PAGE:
Prospects: Rigo is about to be come a promotional free agent and it’s anyone’s guess where he’ll land. He’s not a hot commodity but match-ups with either of the top two contenders — Leo Santa Cruz and Carl Frampton — would be very interesting.

BANTAMWEIGHT

#1: Shinsuke Yamanaka

#2: Anselmo Moreno

Prospects: Seriously, this is another of the best fights in the sport that nobody talks about very much. We’re talking two fighters with considerable skill and not inconsiderable power. And what’s even more bewildering about the silence is that there’s no evidence that this fight has been talked about by representatives of either side. Moreno hasn’t been shy about traveling for bouts, even if Yamanaka has. What’s the hang-up?

JUNIOR BANTAMWEIGHT

#1: Omar Narvaez

#2: Carlos Cuadras

Prospects: Narvaez is probably the longest-serving clear #1 in his division not to have filled a championship lineage. That says a good deal about his competition and his division — he has always faced second-tier junior bantamweights, but nobody else has done enough to dislodge him from the top spot, which he’s inhabited since at least 2011. He’s due for a rematch in September of a controversial split decision win, so maybe that’ll dislodge him. The #2 slot moves around a lot. It’s not a deep division with anyone really well-established outside of Narvaez.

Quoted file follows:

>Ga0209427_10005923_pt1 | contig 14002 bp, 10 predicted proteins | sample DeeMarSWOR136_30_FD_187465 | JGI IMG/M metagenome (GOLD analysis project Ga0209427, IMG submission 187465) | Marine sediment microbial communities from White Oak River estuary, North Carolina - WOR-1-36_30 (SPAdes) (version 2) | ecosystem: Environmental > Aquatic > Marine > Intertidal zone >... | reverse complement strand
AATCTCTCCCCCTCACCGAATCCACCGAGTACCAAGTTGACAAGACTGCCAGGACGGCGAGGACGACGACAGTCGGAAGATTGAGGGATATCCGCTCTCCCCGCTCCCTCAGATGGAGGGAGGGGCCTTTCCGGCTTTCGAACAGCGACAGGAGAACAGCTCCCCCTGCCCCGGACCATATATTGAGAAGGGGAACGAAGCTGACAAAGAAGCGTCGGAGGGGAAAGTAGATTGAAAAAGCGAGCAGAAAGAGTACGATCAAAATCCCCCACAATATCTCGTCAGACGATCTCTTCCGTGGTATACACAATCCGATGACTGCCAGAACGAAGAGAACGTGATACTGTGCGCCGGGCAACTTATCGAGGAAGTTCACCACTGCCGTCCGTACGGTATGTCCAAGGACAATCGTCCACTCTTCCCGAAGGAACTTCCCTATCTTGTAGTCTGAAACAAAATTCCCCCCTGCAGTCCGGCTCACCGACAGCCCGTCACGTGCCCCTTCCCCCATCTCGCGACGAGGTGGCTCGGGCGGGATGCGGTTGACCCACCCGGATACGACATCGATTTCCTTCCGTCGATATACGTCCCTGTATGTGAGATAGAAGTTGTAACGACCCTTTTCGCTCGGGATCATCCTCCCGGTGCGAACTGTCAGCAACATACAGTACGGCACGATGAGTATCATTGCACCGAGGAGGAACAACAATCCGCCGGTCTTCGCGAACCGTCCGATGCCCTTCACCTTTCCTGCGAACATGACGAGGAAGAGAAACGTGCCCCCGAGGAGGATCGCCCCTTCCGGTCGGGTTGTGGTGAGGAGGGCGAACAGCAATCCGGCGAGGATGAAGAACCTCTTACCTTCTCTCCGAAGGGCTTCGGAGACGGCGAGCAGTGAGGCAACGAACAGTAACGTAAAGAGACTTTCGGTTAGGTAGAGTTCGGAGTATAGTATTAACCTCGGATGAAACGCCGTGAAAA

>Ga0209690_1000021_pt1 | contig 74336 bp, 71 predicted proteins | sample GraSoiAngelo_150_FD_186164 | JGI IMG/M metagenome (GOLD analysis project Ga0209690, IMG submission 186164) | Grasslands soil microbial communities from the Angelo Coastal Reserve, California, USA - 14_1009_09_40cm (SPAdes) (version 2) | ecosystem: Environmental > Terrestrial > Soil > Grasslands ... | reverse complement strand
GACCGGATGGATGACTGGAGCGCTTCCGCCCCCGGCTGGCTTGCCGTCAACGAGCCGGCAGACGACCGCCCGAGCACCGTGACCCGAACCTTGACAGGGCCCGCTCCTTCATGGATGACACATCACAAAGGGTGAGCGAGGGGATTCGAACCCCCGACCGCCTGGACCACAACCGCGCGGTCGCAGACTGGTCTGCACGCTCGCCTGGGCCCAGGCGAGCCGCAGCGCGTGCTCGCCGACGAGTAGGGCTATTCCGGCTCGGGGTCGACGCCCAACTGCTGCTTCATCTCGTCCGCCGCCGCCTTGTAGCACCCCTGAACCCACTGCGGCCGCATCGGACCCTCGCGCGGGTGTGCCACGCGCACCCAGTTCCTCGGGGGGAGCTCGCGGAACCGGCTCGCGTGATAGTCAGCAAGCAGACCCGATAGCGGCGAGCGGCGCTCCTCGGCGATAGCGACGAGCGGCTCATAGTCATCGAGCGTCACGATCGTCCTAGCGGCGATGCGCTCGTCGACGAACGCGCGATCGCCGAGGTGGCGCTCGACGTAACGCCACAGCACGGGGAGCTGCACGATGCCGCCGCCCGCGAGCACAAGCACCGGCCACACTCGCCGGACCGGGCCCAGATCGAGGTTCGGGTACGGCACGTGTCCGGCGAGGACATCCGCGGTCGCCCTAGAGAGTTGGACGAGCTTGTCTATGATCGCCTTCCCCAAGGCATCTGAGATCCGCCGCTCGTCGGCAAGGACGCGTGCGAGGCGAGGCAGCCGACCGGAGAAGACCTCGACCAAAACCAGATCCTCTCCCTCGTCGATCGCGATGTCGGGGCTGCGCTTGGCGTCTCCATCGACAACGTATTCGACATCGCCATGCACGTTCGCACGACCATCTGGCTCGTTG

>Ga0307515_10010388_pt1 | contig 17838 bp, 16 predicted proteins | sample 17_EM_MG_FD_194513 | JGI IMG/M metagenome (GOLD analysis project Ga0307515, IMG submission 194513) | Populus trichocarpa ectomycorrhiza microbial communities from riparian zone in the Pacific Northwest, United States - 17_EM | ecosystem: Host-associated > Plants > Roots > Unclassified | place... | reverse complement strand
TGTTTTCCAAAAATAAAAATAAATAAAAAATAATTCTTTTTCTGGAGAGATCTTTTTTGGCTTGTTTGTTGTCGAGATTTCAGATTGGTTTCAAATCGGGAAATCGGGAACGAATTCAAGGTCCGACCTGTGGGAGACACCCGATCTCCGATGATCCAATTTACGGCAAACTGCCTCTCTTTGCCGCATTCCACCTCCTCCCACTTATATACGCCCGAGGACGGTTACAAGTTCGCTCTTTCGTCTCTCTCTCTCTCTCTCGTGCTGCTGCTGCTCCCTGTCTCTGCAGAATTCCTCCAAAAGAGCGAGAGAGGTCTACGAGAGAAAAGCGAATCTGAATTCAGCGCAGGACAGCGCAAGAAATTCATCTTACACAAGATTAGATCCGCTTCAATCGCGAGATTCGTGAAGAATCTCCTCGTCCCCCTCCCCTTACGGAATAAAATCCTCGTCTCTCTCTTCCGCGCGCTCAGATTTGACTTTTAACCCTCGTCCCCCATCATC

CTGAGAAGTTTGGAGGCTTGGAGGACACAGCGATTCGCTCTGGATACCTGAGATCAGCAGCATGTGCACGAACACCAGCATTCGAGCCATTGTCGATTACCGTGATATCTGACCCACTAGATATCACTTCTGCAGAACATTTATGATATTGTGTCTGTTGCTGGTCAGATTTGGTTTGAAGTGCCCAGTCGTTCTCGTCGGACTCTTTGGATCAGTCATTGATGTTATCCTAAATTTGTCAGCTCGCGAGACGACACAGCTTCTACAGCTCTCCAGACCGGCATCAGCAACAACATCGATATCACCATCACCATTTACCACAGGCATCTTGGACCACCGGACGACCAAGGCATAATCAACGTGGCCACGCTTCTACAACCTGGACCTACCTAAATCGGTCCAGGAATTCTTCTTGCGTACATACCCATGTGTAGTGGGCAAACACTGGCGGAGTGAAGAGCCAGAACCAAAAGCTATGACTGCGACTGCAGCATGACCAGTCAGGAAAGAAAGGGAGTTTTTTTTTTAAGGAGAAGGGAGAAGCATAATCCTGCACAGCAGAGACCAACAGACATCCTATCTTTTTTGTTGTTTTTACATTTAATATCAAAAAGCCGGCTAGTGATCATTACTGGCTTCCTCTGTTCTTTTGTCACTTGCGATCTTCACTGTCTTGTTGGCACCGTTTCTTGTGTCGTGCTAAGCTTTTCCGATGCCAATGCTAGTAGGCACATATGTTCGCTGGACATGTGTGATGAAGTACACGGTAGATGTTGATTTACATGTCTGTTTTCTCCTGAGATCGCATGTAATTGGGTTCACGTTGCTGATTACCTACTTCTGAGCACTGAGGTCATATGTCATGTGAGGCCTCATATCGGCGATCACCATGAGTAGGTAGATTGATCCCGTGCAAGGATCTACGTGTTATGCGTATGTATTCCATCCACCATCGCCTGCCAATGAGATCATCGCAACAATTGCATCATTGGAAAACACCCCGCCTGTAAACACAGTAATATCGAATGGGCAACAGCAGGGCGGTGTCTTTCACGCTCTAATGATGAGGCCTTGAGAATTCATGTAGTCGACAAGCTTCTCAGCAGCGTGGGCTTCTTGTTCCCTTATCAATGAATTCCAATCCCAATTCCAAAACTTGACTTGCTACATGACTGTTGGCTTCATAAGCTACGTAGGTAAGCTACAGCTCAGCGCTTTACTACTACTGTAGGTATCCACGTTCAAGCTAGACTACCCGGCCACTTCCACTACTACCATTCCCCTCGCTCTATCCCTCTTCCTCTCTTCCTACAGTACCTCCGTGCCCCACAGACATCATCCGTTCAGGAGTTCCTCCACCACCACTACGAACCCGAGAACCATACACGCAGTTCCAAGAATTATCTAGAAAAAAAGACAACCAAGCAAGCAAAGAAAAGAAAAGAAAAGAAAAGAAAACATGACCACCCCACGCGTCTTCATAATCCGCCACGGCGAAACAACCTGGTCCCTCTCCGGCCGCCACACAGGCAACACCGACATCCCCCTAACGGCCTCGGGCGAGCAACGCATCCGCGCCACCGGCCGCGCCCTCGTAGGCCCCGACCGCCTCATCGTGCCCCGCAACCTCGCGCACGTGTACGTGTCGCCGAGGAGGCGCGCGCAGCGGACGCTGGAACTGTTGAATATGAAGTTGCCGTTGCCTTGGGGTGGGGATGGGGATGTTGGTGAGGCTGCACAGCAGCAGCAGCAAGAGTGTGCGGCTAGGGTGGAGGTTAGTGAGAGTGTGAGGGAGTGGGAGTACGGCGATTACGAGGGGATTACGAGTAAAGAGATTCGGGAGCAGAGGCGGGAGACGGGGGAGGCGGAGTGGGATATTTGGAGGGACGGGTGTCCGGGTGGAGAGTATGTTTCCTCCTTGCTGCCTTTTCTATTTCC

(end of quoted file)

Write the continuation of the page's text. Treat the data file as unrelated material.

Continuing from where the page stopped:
FLYWEIGHT

Champion: Akira Yaegashi

Prospects: Yaegashi has the boldest test of his unexpectedly good flyweight reign coming up in September, against Roman Gonzalez. If he wins, it’ll be the best victory of his career. If he loses, we’ll have a new champion. And from there, who knows. This division is wide open with all kinds of ridiculously good match-ups happening all the time. As of May, there was talk of Juan Francisco Estrada-Giovani Segura on the same September date as Yaegashi-Gonzalez. That’s some flyweightgasm right there.

JUNIOR FLYWEIGHT

#1: Naoya Inoue

#2: Donnie Nietes

Prospects: Inoue has just six pro fights and is little, so it’s not surprising that we don’t hear much buzz in his direction. Nietes has been around for a while but doesn’t get a fraction of the attention some other top Filipino fighters do. In a division where there isn’t much clamor for any particular match-up, it’s as good as, if not better than any.

STRAWWEIGHT

#1: Hekkie Budler

#2: Katsunari Takayama

Prospects: Whereas this is a little guy championship match-up that’s easy to get behind. Budler is flamboyant and talented. Takayama has rumbled with the best, winning some, losing some. Takayama is due to fight someone else in August, but Budler’s team wants some of him. Hopefully he’ll get him, assuming Francisco Rodriguez, Jr. doesn’t beat him first.

About Tim Starks

Tim is the founder of The Queensberry Rules and co-founder of The Transnational Boxing Rankings Board (http://www.tbrb.org). He lives in Washington, D.C., where he is a staff writer for CQ Roll Call.